Great is Thy Faithfulness: The Bicentennial History of Meridian Street Methodist Church

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Publication Date

January 2020

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Carrying a Bible, a hymn book, and a collection of religious tracts in his saddlebag, Reverend William Cravens arrived on horseback to the future state capital to minister to those of the Methodist faith. A small class of believers gathered in Isaac Wilson’s cabin to greet this new circuit rider, who had been assigned by denominational officials to serve the Indianapolis District.The city’s first church would be known by various names: Western Charge, Indianapolis Station, Wesley Chapel, and eventually Meridian Street Methodist Church to reflect its location on Indianapolis’ showcase avenue. It would occupy six different physical locations, stretching from the Indiana Statehouse to Monument Circle to 5500 North Meridian Street. Its purpose, however, would never waver.From its log cabin beginnings in 1821 to its prominence as the premiere metropolitan pulpit in the early twentieth century, to its position as a neighborhood anchor today, the church has played a significant role in the life of the city and the wider world. Its members led the Sunday School movement, crusaded against hard spirits, fought in wars for freedom, and served with distinction in political office. Its ministers developed reputations as powerful speakers who balanced care for individuals’ personal salvation with concern for the immediate needs of the least of their brethren: the poor, the homeless, and the hopeless.To mark the church’s bicentennial, authors Andrea Neal and Jason Lantzer examine the buildings, the people, and the faith journey of the oldest church in Indianapolis. In doing so, they identify the defining moments of both Methodist and city history against a backdrop of national, social, and political change.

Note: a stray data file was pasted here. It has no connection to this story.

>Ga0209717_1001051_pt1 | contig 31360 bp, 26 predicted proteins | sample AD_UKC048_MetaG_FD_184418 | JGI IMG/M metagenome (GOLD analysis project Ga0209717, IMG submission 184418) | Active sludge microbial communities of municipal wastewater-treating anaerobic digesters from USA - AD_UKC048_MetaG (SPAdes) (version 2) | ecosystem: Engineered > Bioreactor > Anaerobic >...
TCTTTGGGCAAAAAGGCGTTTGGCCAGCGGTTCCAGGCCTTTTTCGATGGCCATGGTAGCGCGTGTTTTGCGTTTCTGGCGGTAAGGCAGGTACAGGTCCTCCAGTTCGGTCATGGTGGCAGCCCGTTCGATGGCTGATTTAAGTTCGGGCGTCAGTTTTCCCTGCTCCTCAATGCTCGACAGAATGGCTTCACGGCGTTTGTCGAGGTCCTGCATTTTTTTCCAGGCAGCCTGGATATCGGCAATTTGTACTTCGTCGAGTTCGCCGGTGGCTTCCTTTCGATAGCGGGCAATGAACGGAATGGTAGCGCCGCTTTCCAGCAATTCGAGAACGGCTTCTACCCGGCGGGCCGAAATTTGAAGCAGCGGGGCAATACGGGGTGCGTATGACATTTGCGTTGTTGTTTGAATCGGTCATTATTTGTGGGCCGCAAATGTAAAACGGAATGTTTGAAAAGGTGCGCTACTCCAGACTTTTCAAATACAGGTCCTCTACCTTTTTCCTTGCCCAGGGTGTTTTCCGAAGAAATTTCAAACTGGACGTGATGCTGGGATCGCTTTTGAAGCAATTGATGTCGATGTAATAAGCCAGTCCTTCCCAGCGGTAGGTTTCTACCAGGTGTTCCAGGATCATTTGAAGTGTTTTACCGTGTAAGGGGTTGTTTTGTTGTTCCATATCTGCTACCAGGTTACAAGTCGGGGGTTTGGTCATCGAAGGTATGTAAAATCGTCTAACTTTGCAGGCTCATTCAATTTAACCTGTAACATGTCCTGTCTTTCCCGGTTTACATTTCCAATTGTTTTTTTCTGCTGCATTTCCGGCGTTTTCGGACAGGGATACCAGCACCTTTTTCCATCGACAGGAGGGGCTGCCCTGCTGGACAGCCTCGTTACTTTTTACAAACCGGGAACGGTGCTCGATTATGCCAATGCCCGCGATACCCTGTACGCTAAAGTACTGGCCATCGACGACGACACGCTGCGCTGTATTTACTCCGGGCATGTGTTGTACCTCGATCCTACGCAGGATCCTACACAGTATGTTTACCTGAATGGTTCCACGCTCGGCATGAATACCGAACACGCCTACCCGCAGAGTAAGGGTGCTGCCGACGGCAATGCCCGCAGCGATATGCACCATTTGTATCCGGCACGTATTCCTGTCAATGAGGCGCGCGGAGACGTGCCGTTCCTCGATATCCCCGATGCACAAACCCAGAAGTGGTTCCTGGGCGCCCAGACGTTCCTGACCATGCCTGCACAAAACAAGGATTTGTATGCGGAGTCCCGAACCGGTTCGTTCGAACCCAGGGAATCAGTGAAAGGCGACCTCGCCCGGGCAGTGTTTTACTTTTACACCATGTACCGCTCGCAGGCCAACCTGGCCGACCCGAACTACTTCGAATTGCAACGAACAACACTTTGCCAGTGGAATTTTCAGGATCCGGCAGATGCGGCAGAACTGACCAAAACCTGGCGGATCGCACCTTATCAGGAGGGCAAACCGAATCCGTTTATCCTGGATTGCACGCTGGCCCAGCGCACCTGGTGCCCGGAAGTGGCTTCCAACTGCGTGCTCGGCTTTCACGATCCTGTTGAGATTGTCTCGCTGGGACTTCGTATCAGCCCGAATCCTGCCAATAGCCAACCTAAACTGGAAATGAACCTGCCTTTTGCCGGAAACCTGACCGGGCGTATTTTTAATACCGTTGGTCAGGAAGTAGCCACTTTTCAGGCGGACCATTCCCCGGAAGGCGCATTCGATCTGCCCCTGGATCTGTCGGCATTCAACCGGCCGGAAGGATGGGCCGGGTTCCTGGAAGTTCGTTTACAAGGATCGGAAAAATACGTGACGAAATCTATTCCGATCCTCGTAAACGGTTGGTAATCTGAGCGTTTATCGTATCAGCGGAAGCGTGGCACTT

This is a link to Great is Thy Faithfulness: The Bicentennial History of Meridian Street Methodist Church found at the publishers website. The book can be purchased from the Indiana State Historical Society.